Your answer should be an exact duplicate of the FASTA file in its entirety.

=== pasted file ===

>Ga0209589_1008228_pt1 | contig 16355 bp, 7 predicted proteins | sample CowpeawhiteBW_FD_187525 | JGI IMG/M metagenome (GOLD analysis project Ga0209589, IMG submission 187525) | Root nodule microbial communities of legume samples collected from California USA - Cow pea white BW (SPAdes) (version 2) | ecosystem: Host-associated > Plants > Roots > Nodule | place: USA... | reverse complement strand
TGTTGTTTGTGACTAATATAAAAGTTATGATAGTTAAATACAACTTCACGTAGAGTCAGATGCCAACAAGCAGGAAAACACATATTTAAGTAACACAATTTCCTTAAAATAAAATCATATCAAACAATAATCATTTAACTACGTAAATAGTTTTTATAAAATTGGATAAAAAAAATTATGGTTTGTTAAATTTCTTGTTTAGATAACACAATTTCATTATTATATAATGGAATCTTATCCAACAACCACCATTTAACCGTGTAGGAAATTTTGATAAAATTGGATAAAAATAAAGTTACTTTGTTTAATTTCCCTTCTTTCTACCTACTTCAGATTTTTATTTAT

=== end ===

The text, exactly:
>Ga0209589_1008228_pt1 | contig 16355 bp, 7 predicted proteins | sample CowpeawhiteBW_FD_187525 | JGI IMG/M metagenome (GOLD analysis project Ga0209589, IMG submission 187525) | Root nodule microbial communities of legume samples collected from California USA - Cow pea white BW (SPAdes) (version 2) | ecosystem: Host-associated > Plants > Roots > Nodule | place: USA... | reverse complement strand
TGTTGTTTGTGACTAATATAAAAGTTATGATAGTTAAATACAACTTCACGTAGAGTCAGATGCCAACAAGCAGGAAAACACATATTTAAGTAACACAATTTCCTTAAAATAAAATCATATCAAACAATAATCATTTAACTACGTAAATAGTTTTTATAAAATTGGATAAAAAAAATTATGGTTTGTTAAATTTCTTGTTTAGATAACACAATTTCATTATTATATAATGGAATCTTATCCAACAACCACCATTTAACCGTGTAGGAAATTTTGATAAAATTGGATAAAAATAAAGTTACTTTGTTTAATTTCCCTTCTTTCTACCTACTTCAGATTTTTATTTAT